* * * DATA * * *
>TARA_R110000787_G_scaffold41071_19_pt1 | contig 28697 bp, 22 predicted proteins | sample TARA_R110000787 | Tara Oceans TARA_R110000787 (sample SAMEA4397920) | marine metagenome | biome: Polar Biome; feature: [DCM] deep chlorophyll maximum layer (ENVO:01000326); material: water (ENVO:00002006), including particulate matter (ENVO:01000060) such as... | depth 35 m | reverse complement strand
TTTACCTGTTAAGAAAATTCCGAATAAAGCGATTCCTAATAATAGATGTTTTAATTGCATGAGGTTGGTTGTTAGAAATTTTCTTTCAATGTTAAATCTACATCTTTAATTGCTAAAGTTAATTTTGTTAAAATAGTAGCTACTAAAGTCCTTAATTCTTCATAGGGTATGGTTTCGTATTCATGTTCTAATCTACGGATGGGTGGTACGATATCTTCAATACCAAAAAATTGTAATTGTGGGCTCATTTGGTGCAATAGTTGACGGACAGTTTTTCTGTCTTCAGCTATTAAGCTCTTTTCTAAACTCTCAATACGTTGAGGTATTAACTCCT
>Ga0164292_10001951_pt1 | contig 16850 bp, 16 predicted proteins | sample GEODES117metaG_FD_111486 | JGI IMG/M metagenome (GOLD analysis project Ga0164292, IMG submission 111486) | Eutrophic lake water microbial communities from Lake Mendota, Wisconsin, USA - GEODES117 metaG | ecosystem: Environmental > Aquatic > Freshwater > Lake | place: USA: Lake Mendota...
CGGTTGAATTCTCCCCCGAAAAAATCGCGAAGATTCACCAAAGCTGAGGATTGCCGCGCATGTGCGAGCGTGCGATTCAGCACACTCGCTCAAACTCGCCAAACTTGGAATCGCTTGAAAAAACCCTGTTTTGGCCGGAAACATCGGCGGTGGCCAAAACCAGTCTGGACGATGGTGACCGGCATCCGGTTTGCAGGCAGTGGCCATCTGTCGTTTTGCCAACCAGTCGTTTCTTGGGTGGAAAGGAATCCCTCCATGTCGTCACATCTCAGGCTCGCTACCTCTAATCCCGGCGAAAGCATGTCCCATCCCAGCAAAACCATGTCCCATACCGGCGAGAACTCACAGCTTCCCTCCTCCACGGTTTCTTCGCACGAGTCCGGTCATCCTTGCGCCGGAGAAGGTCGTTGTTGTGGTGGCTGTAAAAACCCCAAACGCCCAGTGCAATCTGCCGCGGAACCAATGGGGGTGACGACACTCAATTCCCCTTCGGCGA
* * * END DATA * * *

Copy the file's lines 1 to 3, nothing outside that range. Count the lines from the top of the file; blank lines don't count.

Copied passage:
>TARA_R110000787_G_scaffold41071_19_pt1 | contig 28697 bp, 22 predicted proteins | sample TARA_R110000787 | Tara Oceans TARA_R110000787 (sample SAMEA4397920) | marine metagenome | biome: Polar Biome; feature: [DCM] deep chlorophyll maximum layer (ENVO:01000326); material: water (ENVO:00002006), including particulate matter (ENVO:01000060) such as... | depth 35 m | reverse complement strand
TTTACCTGTTAAGAAAATTCCGAATAAAGCGATTCCTAATAATAGATGTTTTAATTGCATGAGGTTGGTTGTTAGAAATTTTCTTTCAATGTTAAATCTACATCTTTAATTGCTAAAGTTAATTTTGTTAAAATAGTAGCTACTAAAGTCCTTAATTCTTCATAGGGTATGGTTTCGTATTCATGTTCTAATCTACGGATGGGTGGTACGATATCTTCAATACCAAAAAATTGTAATTGTGGGCTCATTTGGTGCAATAGTTGACGGACAGTTTTTCTGTCTTCAGCTATTAAGCTCTTTTCTAAACTCTCAATACGTTGAGGTATTAACTCCT
>Ga0164292_10001951_pt1 | contig 16850 bp, 16 predicted proteins | sample GEODES117metaG_FD_111486 | JGI IMG/M metagenome (GOLD analysis project Ga0164292, IMG submission 111486) | Eutrophic lake water microbial communities from Lake Mendota, Wisconsin, USA - GEODES117 metaG | ecosystem: Environmental > Aquatic > Freshwater > Lake | place: USA: Lake Mendota...